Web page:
For all the serious national security threats currently facing our country, it seems like a waste of time and resources to use a nearly 70-year-old defense law to rescue failing, outdated industries. Yet that is precisely what the Trump administration is planning to do. The administration indicated last month that it intends to use the Defense Production Act of 1950, enacted as a drastic national-security measure to be deployed in time of war, to prop up failing coal and nuclear power plants. Invoking this act would be a blatant misuse of the law, which came into effect at the outset of the Korean War and with the intent of ensuring rapid mobilization of U.S. industries within the larger context of the Cold War. And it will be costly for anyone who pays an electric bill. Today, the president wants to rely on the act to intervene in the energy market and bail out unprofitable power plants that can no longer compete against natural gas and renewables. The administration claims these plants are necessary to prevent blackouts on the grid — a claim nearly all experts say is untrue. The administration is instead motivated largely by politics — Trump promised repeatedly on the campaign trail and while in office to bring about a renaissance in an industry that is in irreversible decline.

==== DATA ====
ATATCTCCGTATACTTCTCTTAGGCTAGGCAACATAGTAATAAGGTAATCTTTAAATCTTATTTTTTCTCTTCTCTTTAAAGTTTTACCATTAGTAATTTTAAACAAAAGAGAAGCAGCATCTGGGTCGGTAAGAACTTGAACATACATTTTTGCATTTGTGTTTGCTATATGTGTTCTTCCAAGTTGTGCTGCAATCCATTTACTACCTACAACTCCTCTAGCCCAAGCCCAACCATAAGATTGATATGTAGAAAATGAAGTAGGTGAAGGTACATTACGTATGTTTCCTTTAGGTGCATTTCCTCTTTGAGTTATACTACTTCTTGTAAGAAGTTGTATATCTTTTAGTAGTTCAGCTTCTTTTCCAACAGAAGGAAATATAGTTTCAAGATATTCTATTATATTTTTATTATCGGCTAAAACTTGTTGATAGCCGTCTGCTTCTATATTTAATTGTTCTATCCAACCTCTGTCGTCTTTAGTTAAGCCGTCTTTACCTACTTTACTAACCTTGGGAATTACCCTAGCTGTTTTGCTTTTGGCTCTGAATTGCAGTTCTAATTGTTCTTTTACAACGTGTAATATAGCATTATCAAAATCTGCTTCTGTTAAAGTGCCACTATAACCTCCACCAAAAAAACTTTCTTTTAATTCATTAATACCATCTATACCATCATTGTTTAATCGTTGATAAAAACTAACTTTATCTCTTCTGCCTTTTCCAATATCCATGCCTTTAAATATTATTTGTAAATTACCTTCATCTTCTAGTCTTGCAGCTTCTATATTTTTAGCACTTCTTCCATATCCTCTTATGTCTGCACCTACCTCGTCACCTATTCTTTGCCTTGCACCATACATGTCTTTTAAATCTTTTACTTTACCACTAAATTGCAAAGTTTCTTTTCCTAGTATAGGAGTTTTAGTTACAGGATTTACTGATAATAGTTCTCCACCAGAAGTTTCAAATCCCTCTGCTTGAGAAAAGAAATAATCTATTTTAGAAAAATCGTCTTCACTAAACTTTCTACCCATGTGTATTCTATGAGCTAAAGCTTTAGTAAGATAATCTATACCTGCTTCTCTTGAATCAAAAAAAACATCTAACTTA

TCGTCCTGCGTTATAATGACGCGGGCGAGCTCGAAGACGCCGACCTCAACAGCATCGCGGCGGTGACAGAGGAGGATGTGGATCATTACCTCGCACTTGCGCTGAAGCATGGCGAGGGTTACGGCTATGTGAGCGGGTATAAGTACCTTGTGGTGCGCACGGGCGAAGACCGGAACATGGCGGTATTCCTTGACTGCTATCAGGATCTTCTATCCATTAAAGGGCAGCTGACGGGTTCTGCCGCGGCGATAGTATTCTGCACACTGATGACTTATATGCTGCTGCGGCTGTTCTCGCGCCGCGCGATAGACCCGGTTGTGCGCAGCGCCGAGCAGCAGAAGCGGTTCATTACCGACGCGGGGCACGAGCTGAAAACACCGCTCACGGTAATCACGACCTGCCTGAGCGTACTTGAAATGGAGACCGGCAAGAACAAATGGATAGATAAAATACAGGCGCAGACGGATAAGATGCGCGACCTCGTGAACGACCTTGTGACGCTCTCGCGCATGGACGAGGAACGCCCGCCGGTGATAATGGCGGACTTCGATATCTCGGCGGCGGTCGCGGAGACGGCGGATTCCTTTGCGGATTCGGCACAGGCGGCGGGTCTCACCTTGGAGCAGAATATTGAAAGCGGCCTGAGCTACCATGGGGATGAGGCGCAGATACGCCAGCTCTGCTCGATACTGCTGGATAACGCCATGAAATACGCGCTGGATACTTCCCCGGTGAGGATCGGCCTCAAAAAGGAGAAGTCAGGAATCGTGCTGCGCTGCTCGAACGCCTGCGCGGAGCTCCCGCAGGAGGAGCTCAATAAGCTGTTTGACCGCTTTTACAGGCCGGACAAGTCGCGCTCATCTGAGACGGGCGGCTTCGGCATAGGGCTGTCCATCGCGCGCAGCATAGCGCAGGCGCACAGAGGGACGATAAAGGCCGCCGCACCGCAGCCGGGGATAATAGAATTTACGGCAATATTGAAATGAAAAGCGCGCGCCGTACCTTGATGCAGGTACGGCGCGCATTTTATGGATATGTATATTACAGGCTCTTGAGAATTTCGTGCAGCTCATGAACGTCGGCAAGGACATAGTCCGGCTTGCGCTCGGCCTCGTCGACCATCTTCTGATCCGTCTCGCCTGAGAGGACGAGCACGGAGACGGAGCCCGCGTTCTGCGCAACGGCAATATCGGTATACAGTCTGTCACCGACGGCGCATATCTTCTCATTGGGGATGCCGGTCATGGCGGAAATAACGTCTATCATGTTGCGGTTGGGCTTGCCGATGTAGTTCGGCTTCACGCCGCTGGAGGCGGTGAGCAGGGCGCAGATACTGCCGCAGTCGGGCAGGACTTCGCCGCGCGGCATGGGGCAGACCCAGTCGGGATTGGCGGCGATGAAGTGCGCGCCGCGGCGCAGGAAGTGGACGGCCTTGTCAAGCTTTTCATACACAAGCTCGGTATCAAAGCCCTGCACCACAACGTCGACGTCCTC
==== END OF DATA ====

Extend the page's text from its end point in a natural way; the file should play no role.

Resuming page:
USA Today 25th July 2018 read more »
Work to demolish a former nuclear weapons production factory in Washington state may resume in September, about six months after it was halted when workers were exposed to radioactive particles, the U.S. Department of Energy said Thursday. The agency will implement extra safety measures for workers demolishing the Plutonium Finishing Plant on the Hanford Nuclear Reservation, which is near Richland. The plant was involved in producing much of the plutonium for the nation’s nuclear arsenal. Hanford officials issued a report in late March that said a total of 42 Hanford workers inhaled or ingested radioactive particles when they were exposed during contamination events in June and December of last year. Radioactive contamination was also found outside plant offices and inside two dozen vehicles, the report said.
Daily Mail 27th July 2018 read more »